Business News

GUEST BLOG: Reducing human error in the construction industry

By Business & Finance
26 September 2016
workers construction

By Ella Mason, freelance writer

Learning happens all the time. But sometimes, we need to undertake structured, formal learning in the shape of ‘training’.

In the construction industry, training couldn’t be more important, particularly where human error is concerned. It’s the very thing that causes accidents, risks quality and costs your company time, money and resources to set right. So, how can you implement better training to reduce the likelihood of problems arising? Here are some ideas:

Firstly, identify which processes your employees need training on and ensure they have the correct permits and qualifications to work in the construction industry. It’s essential that you’re able to offer relevant training to your employees, so consider using environmental, health and safety software in your work environment (such as the kind supplied by airsweb) to identify elements of your work processes where risks and incidents keep occurring, as well as near misses.

It will also help you to see which employees need licenses to operate particular kinds of machinery (for example), as well as ensuring that individuals have certificates to confirm they’re able to handle specialist equipment or work in hazardous environments. So, use software as the first step towards putting training in place to reduce the likelihood of issues arising in the future.

Secondly, make sure your training uses a practical and problem-centred approach based on real-life examples. Giving employees ‘context’ for their training will help to reduce the likelihood of problems occurring on the job as it gives everyone an opportunity to move their knowledge from ‘theory’ to ‘reality’. You can do this in a safe environment by simulating it (such as recreating a construction site in an online environment), or you could ‘buddy them up’ with a competent professional in the construction industry as a kind of ‘job shadowing’ exercise.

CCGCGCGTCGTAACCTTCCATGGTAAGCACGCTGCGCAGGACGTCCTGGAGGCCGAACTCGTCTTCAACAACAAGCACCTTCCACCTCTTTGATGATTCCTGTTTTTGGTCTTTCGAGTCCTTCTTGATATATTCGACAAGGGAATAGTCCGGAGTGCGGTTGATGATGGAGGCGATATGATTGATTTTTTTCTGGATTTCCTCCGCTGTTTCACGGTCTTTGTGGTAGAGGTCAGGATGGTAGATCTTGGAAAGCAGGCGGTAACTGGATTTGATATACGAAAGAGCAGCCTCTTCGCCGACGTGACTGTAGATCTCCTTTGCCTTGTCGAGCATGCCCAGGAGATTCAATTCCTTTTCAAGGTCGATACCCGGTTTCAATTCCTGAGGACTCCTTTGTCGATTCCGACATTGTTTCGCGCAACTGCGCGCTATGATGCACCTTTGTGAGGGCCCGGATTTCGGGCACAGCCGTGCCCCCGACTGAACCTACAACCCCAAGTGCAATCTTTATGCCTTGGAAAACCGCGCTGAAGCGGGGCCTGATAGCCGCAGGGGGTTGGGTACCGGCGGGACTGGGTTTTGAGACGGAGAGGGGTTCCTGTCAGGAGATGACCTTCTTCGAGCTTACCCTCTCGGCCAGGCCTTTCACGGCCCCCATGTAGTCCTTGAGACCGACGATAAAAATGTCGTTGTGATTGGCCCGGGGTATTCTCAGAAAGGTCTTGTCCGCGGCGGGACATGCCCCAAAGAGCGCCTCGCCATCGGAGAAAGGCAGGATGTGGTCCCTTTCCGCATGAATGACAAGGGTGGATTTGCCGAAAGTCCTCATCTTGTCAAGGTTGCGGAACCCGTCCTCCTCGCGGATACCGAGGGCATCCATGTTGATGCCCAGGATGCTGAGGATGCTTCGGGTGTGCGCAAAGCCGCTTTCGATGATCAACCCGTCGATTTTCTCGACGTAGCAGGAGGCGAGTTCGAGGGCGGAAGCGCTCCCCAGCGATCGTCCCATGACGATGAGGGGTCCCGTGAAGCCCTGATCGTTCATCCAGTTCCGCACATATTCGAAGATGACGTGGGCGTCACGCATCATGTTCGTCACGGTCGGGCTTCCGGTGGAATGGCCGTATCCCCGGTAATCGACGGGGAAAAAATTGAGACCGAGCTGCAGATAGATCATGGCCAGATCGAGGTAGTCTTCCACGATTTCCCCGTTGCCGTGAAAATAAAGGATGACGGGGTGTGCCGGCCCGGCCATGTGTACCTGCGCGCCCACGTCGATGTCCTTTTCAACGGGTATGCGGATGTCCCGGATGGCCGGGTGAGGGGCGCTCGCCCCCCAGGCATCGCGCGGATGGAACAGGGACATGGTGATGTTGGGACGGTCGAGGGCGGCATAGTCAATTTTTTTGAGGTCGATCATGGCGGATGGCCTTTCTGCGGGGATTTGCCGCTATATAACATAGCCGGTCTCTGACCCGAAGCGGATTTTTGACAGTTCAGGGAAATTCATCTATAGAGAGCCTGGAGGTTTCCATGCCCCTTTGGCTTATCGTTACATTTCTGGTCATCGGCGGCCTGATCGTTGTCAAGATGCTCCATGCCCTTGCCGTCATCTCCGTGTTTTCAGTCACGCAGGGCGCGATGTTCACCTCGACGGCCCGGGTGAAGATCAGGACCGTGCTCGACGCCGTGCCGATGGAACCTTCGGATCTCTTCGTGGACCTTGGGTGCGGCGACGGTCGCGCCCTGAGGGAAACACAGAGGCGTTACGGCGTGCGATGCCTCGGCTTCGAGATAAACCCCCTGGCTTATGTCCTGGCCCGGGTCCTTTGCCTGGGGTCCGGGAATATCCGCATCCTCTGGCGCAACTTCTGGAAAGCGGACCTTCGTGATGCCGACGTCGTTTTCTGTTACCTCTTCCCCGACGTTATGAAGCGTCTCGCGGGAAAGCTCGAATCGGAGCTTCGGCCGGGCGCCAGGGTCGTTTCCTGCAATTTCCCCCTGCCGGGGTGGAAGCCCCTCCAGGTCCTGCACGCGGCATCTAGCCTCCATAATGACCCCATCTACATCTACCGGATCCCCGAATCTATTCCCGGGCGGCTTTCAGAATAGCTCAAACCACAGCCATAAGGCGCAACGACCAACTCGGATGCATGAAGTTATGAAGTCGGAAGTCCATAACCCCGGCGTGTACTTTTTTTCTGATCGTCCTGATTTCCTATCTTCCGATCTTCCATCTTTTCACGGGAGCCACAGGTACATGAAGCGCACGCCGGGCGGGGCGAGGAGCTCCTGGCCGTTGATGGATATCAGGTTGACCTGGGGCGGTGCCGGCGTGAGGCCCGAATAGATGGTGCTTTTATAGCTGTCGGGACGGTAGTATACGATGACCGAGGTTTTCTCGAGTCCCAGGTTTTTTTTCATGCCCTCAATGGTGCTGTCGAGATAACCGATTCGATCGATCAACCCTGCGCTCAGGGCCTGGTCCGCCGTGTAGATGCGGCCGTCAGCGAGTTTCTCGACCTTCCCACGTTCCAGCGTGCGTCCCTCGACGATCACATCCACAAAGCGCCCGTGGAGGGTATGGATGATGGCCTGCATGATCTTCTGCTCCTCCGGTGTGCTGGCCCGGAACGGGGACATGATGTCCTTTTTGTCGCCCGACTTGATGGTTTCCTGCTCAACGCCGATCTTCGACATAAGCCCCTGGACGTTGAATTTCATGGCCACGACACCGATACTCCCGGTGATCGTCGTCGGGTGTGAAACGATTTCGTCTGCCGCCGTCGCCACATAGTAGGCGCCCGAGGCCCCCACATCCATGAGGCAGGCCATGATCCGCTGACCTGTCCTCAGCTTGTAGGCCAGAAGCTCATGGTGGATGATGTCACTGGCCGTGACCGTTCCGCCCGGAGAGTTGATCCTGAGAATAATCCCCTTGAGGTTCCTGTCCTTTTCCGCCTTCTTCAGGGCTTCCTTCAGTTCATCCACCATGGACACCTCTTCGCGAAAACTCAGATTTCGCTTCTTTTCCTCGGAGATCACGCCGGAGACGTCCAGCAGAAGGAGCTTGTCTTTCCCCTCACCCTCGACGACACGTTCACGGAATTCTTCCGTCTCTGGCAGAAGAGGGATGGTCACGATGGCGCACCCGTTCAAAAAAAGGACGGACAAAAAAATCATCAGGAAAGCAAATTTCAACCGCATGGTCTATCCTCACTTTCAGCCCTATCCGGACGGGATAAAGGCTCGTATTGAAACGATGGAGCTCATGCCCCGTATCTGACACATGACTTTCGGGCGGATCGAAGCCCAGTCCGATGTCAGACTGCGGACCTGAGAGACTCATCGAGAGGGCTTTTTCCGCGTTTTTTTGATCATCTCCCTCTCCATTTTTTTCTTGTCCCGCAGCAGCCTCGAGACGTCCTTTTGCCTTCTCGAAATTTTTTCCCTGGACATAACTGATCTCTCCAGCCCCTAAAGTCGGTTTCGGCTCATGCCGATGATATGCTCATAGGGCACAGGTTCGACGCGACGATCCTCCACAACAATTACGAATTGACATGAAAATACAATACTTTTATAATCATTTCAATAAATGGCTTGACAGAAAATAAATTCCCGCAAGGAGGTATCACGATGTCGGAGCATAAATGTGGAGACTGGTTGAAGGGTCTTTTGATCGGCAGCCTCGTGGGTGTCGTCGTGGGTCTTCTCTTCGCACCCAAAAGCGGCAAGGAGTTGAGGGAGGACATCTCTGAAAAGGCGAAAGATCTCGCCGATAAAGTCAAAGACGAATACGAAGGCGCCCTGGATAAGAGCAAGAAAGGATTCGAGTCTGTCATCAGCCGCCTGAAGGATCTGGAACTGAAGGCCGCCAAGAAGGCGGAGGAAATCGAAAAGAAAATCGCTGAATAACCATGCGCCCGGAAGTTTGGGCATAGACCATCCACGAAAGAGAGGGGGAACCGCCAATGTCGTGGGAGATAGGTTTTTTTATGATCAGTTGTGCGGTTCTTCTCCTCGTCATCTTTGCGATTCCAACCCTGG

The key thing is that you make the training relevant to real-life scenarios. If you can make this connection, you’ll be far more likely to reduce the chance of mistakes happening when employees are making decisions in the real world.

The key thing is that you make the training relevant to real-life scenarios

Ella Mason

Ella Mason

Another effective way of reducing error is to let employees know what the most likely causes for mistakes actually are. By doing, employees will be more likely to anticipate when something is likely to occur and take pre-emptive action to stop a problem arising. For instance, your training could include the fact that error often occurs due to the slips or lapses where familiar tasks are carried out with such frequency and repetition that concentration dips: pressing the wrong button, reading the wrong gauge, or forgetting a step in a procedure.

The potential fallout from any incidents could result in financial and reputation damage to your business, as well as physical harm to your employees. Point out the ways in which problems arise if you want your employees to behave in such a way that avoids issues arising.

Finally, consider asking your employees to take an assessment at the end of their training. This could be a formal or informal exercise whereby you ask them to identify causes of mistakes, suggest management techniques for reducing their impact and sensible steps for preventing them in the future.

Assessments like these encourage a sense of personal responsibility (critical for reducing errors in future), and will also give you and your employees a sense for how much of the training they’ve understood. Just be sure to give them immediate feedback as doing so will help them to learn from their mistakes.

However, it’s impossible to entirely eliminate the chance of slip-ups happening – even the Health and Safety Executive admits that everyone makes mistakes, no matter how trained and motivated they are! So, make sure your training concludes by telling employees what to do if an issue occurs: a climate where employees are confident enough to reveal errors rather than hiding them will reduce the impact of ‘blame culture’ and facilitate the kind of changes you need to make to prevent problems from arising in the future.

reduce the impact of ‘blame culture’ and facilitate the kind of changes you need to make to prevent problems from arising in the future

About the blogger

Ella Mason is an experienced freelance writer.

She specialises in providing useful and engaging advice to small businesses.

Follow her on Twitter here.